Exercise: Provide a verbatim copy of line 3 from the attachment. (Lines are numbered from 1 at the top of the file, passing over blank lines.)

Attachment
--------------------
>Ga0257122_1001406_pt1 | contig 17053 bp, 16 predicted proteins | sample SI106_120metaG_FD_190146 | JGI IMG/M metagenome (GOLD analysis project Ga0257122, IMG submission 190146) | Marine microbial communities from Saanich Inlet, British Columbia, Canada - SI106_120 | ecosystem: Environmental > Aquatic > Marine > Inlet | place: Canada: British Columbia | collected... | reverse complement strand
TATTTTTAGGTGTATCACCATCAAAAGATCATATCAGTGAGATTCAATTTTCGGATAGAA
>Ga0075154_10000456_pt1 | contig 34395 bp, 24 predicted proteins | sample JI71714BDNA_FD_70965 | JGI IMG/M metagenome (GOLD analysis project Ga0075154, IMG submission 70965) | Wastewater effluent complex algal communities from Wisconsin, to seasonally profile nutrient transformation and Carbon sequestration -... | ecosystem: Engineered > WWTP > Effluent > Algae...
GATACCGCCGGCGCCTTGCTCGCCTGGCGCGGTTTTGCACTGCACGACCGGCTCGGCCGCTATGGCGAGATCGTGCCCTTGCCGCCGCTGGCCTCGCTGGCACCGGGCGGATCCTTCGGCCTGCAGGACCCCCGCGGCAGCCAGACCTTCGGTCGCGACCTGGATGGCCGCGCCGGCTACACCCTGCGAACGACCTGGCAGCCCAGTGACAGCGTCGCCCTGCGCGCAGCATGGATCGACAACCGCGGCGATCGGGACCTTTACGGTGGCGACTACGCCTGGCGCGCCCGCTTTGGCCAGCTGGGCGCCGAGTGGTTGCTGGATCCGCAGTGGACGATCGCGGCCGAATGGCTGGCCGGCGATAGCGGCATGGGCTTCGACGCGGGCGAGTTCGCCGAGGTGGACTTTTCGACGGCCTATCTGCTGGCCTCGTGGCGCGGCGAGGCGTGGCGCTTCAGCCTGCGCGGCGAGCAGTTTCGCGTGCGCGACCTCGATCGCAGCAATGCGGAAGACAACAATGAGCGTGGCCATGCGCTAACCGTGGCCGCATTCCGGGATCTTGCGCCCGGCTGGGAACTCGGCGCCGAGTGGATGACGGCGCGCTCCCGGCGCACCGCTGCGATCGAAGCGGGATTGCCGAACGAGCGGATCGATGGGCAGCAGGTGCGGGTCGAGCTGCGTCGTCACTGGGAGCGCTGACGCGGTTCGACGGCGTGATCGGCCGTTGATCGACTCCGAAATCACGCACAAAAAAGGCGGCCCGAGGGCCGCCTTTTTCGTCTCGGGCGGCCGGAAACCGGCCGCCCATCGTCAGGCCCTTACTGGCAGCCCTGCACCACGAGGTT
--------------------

>Ga0075154_10000456_pt1 | contig 34395 bp, 24 predicted proteins | sample JI71714BDNA_FD_70965 | JGI IMG/M metagenome (GOLD analysis project Ga0075154, IMG submission 70965) | Wastewater effluent complex algal communities from Wisconsin, to seasonally profile nutrient transformation and Carbon sequestration -... | ecosystem: Engineered > WWTP > Effluent > Algae...